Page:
There were many other climbs following that. You can't find any level roads in that part of the country. The next serious climb camejust before station #2 (summit set up at mile 50). That one proved much harder to tackle. Maximum grade was 16% and I believe those steep grades ran for most of the climb. At some point I had to stop and rest mid climb. If you know me, you know that I NEVER rest mid climb. By the time I reached the station I was quite tired. Bob had reached it much earlier than me so he had that much more time to rest (not that he needed any real rest, really), in addition to being much stronger than me to begin with.
After we resumed our ride it didn't take long for me to get dropped. That last climb had taken away almost everything I had left in my legs and we were only halfway through. By then, every little rise in the road I saw coming my way filled me with dread, and they kept coming and coming. I had to drop to my first gear most of the time. It was nothing but steep rollers. I tried to distract myself from the pain by reminding myself to try and enjoy the beautiful views every now and then, but it wouldn't take long before the next climb would yank me back to reality.
On almost every climb I'd be facing what looked like an endless ramp, crawl my way up to the top, only to find out that what looked like the end of the climb was really just a minor reduction in the pitch and there was still another ramp, just as long, till the next false crest. There seemed to be a definite pattern to these climbs. Each one some 3 or 4 such segments, teasing me mercilessly into believing that a descent was at hand.
This ride had a very small turnout, maybe 100 riders altogether, so after the first half I found myself riding alone for a good part of the ride, hardly seeing any other rider along the road. I had decided not to bother with the cue sheet, since most of us was carrying one, not expecting to get dropped or riding such a sparse field. For the most part, I had no problem finding the turn signs painted on the road. But at some point I obviously missed a turn. During yet another painful climb I ran out of blacktop and found myself facing a dirt road. The thought of turning around and adding miles to this death march was too much to bear and I instead convinced myself that this must have been the way. I had looked for turn signs very carefully at every junction in the road and I was sure I was going the right way.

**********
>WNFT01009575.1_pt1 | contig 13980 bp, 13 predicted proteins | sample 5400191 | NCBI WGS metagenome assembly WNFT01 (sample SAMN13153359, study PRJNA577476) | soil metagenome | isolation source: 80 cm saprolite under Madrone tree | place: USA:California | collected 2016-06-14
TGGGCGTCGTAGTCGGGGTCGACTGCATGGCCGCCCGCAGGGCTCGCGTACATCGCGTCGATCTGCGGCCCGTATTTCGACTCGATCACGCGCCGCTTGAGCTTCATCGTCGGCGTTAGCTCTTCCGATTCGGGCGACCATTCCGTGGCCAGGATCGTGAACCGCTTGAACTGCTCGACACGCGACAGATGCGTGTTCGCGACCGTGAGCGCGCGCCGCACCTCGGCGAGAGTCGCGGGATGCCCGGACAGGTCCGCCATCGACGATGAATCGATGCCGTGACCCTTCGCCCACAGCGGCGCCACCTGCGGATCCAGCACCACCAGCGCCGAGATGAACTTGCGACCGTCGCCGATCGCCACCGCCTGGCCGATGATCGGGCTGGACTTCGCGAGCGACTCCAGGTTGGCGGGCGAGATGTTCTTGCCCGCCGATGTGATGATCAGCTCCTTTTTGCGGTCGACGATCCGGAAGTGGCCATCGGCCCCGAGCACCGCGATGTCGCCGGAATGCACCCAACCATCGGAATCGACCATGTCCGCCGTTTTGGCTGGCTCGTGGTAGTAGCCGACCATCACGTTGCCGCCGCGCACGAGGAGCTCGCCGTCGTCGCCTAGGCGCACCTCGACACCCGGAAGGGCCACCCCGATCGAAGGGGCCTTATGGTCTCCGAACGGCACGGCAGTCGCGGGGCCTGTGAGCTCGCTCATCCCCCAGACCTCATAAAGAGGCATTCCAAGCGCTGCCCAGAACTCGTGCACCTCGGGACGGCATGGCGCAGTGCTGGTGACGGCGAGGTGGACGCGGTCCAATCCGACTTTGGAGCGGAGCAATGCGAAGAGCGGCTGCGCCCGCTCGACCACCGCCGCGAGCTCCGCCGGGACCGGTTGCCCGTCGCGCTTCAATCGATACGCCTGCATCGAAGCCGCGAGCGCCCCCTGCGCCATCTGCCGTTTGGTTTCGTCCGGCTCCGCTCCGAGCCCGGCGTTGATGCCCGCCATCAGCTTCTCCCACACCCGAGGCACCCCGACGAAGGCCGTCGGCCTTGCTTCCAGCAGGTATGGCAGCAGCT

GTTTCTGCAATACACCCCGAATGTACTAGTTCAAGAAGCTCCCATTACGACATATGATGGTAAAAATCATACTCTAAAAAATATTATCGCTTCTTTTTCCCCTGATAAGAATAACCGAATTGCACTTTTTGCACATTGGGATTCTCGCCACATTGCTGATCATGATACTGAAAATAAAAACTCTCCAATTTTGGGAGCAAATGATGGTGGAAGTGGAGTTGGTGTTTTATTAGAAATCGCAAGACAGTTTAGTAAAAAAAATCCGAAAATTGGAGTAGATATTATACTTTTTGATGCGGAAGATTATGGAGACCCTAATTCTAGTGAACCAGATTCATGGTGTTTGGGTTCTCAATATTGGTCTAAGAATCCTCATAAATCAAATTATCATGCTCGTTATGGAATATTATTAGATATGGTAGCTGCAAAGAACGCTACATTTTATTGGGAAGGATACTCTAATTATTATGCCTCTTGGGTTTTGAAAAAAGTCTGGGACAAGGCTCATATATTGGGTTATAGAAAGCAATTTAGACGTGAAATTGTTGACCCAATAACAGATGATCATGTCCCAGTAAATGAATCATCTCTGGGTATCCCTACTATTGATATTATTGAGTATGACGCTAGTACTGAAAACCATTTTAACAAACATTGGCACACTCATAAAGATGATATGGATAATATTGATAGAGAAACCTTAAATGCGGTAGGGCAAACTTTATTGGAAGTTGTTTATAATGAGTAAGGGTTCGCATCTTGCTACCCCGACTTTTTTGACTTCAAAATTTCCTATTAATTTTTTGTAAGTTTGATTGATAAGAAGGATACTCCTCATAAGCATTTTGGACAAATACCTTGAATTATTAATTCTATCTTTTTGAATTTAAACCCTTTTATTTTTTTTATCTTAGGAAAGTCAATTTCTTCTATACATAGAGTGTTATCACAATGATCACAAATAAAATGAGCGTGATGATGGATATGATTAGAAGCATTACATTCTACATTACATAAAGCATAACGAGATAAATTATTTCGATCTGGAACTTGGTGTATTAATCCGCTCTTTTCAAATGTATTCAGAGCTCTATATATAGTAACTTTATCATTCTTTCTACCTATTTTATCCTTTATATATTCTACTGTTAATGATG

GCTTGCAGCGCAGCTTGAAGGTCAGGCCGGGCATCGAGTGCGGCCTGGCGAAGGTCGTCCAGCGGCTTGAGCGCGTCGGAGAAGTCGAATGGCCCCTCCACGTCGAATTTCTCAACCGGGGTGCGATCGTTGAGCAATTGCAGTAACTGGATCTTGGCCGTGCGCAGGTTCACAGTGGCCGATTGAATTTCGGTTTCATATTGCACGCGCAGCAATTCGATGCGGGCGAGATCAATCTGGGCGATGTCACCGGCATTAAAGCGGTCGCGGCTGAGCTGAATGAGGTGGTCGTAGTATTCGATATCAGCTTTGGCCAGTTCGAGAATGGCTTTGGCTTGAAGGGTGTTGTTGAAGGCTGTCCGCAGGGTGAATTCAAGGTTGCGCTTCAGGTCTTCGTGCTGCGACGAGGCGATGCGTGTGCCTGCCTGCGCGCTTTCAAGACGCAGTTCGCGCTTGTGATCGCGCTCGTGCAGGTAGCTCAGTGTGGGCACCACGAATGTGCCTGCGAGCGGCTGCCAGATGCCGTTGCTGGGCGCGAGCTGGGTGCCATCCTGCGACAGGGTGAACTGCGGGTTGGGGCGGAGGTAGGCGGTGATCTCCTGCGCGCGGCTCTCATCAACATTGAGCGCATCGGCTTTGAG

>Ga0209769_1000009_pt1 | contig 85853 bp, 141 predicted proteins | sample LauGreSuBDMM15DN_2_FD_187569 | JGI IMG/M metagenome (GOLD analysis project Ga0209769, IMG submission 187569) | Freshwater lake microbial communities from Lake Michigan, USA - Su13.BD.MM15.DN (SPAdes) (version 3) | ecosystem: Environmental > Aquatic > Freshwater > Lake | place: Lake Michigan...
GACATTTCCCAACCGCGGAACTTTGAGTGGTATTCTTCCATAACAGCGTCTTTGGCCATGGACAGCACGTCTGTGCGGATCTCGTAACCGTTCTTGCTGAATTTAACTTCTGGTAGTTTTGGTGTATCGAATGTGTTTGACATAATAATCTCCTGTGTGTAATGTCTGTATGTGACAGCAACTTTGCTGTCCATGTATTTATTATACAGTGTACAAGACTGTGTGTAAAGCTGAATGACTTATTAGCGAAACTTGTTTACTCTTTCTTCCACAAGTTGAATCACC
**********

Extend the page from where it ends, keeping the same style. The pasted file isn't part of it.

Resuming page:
I continued on the dirt road, all the while looking for bicycle tire tracks as a way to confirm my hope. Even though I couldn't see any I was still convinced that I hadn't missed any turn. As the dirt road got progressively worse and kept going up and on, I eventually understood that I was, indeed, off the route. But at that point I still didn't want to turn around. Somehow I could tell I was still traveling in the correct general direction and was eventually going to find my back to the route. I rode a couple of miles on loose dirt, including a quite scary descent. I'm sure glad to have my trail riding experience. I couldn't have done that descent and come out in one piece otherwise.
Eventually I reached hard pavement again. I stopped to try to get my bearings. Before I could finish pulling out my BlackBerry and turning on the GPS I saw a rider coming down the road that I recognized from the last food stop. I flagged him down and he confirmed I was back on the designated route. I guess I had taken a shortcut.
After that there was still some painful climbing (not steep, just painful) until I finally reached Station #3, at mile 80. After a short rest and refuel, I started the last bit. I typically get a second wind at mile 80 on every century and, even though this had been my hardest one to date, this day was no exception. The next few climbs didn't feel quite as hard. It probably helped that Larry had forewarned me that the last 10 miles or so were mostly downhill, which they were. I could finally cruise again, after all those miles of pain and a frustrating snail's pace.
As I caught up to a rider that I had been chasing for a few miles on that descent, I only recognized him to be Larry when I was right behind him and we rode the last few miles together. By the end I logged 99 miles. That "shortcut" hadn't cut all that much off my ride after all.
Bob was of course comfortably waiting by his car, next to two other riders who were having beers from a cooler they brought along (a must on every century). They graciously offered us some too and we finally relaxed while waiting for Chelsea and Chris. In the end they weren't that far back.